In years past, most medical practitioners recommend prescribing opioids and spinal fusion surgery as the first course of action for individuals that suffer from low back pain. Now, this is quickly becoming a course of treatment of the past.
“One patient got up and used his wound care supplies to tape his hospital door shut….” – Adele Levine
In January of 2018, the agency in Ohio that directly oversees the worker’s compensation program within their state officially put an end to the use of opioids and potentially-dangerous spinal fusion surgery as a means of initial treatments for back pain sufferers that received their injuries while working. Now, individuals that experience problems with their back after becoming injured at work must engage in approximately two months’ worth of non-surgical treatments – specifically, physical therapy – before engaging in other types of treatments.
Essentially, this means that the agency is now restricting payments for potentially addictive drugs and potentially harmful and unnecessary back surgeries.
In the past, other states restricted surgeries as a first course of action; however, Ohio is the first to restrict the usage of prescription opioids.
The recommended courses of action for those that receive a work-related injury to the back include bed rest, chiropractic care, as well as physical therapy.
This comes as a result of discovering that opioids are being inappropriately and overprescribed and that spinal fusion surgery may prove to be highly ineffective.
In the past, Colorado, Washington, and Minnesota have restricted payments for surgeries for work-related back injuries; however, Ohio is taking this just a step further in restricting payments for opioid prescriptions. While this comes as welcomed news to many, others are not so pleased about this level of enforcement. Ohio is a state that has seen numerous overdoses and addictions to opioids. In fact, it has found that a large portion of people suffering from heroin addiction started their addiction with an opioid prescription.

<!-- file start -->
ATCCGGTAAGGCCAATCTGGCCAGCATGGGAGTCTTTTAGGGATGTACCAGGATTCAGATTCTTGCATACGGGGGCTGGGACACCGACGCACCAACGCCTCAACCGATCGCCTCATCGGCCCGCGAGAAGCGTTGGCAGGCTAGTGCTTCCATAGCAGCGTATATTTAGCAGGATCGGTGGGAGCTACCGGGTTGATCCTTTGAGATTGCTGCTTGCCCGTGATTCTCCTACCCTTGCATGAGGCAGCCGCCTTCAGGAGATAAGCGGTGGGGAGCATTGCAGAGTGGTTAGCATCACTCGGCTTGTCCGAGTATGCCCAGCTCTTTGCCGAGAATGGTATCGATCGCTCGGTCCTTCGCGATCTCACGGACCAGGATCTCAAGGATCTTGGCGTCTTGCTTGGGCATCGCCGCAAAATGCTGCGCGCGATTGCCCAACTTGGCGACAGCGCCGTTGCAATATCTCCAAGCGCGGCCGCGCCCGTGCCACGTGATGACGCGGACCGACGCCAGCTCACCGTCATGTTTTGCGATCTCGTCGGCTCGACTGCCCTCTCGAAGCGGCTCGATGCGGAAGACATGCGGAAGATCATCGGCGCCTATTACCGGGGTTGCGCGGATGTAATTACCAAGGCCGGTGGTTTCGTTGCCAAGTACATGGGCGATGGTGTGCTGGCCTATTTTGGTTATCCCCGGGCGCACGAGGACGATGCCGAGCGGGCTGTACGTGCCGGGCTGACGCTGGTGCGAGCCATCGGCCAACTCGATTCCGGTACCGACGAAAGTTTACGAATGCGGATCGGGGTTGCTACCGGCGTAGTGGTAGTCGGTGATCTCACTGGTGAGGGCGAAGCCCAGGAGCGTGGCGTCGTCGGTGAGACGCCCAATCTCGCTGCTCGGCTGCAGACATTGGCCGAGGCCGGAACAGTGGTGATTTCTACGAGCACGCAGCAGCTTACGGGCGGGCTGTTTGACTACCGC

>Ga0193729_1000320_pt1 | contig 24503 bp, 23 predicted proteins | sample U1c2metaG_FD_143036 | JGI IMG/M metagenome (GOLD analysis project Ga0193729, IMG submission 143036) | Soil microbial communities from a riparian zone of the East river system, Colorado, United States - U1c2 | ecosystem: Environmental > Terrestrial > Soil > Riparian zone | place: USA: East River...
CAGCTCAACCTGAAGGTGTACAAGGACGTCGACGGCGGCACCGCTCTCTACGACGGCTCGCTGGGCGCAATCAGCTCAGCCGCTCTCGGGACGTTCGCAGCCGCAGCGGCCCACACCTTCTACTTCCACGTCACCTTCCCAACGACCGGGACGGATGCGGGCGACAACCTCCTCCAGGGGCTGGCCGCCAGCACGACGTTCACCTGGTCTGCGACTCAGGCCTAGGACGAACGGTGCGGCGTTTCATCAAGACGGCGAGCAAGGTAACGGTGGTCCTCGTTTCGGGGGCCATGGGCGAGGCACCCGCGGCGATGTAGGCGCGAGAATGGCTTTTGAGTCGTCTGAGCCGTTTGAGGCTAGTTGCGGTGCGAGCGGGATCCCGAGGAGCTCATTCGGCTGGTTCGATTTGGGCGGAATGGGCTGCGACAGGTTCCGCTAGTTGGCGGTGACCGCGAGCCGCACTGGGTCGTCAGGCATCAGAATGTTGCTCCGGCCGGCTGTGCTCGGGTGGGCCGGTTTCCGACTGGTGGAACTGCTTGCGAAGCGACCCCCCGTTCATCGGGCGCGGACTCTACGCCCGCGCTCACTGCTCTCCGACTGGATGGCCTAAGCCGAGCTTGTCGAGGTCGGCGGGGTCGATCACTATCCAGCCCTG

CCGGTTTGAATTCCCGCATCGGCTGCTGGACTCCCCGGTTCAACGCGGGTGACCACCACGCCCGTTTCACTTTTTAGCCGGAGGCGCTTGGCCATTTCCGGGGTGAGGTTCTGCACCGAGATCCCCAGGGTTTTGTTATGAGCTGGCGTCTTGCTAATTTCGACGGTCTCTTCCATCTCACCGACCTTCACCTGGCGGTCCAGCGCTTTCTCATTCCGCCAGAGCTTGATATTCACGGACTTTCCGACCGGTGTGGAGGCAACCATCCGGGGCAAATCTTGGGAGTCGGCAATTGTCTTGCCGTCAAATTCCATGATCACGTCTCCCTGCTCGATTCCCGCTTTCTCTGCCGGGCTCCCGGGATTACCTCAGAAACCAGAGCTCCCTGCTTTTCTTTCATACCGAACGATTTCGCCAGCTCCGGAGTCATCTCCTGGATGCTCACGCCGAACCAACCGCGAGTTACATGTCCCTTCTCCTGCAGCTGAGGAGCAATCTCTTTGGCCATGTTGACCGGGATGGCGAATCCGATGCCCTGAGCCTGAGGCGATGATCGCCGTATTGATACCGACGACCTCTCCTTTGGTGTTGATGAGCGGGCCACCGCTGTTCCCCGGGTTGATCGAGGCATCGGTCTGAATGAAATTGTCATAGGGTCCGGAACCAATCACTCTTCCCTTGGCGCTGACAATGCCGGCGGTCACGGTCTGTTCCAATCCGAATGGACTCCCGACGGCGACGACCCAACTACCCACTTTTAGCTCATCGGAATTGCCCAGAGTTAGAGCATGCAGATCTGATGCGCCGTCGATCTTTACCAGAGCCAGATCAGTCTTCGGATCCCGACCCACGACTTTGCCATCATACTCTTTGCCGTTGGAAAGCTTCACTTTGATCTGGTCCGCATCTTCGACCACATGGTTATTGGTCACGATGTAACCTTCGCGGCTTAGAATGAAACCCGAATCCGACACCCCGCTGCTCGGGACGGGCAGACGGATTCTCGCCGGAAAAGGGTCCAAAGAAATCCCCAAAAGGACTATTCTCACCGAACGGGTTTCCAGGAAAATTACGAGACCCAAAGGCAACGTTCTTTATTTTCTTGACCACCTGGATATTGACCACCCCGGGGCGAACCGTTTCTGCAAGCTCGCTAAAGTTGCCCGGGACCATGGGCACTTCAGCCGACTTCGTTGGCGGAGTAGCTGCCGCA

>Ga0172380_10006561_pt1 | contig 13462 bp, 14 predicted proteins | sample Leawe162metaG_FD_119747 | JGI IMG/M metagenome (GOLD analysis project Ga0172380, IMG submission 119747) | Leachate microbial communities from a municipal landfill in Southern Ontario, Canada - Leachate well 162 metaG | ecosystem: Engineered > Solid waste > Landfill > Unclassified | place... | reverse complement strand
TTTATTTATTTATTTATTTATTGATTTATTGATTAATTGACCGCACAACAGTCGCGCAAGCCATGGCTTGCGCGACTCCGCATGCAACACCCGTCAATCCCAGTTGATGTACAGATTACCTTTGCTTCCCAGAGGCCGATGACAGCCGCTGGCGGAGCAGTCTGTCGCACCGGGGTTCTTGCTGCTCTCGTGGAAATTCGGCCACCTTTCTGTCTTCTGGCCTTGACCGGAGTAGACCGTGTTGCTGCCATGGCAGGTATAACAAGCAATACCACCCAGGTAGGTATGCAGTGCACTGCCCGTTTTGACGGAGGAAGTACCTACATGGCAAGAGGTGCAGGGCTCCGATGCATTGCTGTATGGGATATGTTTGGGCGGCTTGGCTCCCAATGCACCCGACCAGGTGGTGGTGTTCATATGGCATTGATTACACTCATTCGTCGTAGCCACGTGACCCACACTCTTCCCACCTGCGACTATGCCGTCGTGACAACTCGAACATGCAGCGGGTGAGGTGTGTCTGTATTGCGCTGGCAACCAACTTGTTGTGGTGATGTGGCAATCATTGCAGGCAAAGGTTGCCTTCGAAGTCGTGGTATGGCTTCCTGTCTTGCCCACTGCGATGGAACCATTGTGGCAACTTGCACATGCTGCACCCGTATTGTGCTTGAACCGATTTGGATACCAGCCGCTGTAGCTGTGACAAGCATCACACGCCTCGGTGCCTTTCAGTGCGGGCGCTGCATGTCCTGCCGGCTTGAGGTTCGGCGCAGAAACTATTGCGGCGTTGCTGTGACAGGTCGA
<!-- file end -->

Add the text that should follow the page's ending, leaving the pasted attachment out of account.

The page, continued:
There are exceptions to the new legislation going into effect in the State of Ohio. If a patient has a severe injury and must have surgery and medications, they will be able to receive both. However, if the case is not severe enough to justify it, they must engage in an alternative treatment for at least 60 days. Many argue that the new rule will place unnecessary time to recovery for the patient and unnecessary expenses. They state that the 60 days is a waste of time for their patients and the alternative treatments may not prove to be effective.
However, according to studies, more patients are able to successfully go back to work after receiving alternative treatments than after receiving surgery. This is the grounds for this new rule. When it comes to optimal patient outcomes, the non-invasive treatments continuously win out. Now, Ohio is taking the lead in ensuring value-based care for all patients, reducing the effects of the opioid crisis, and reducing the costs of unnecessary surgical treatments.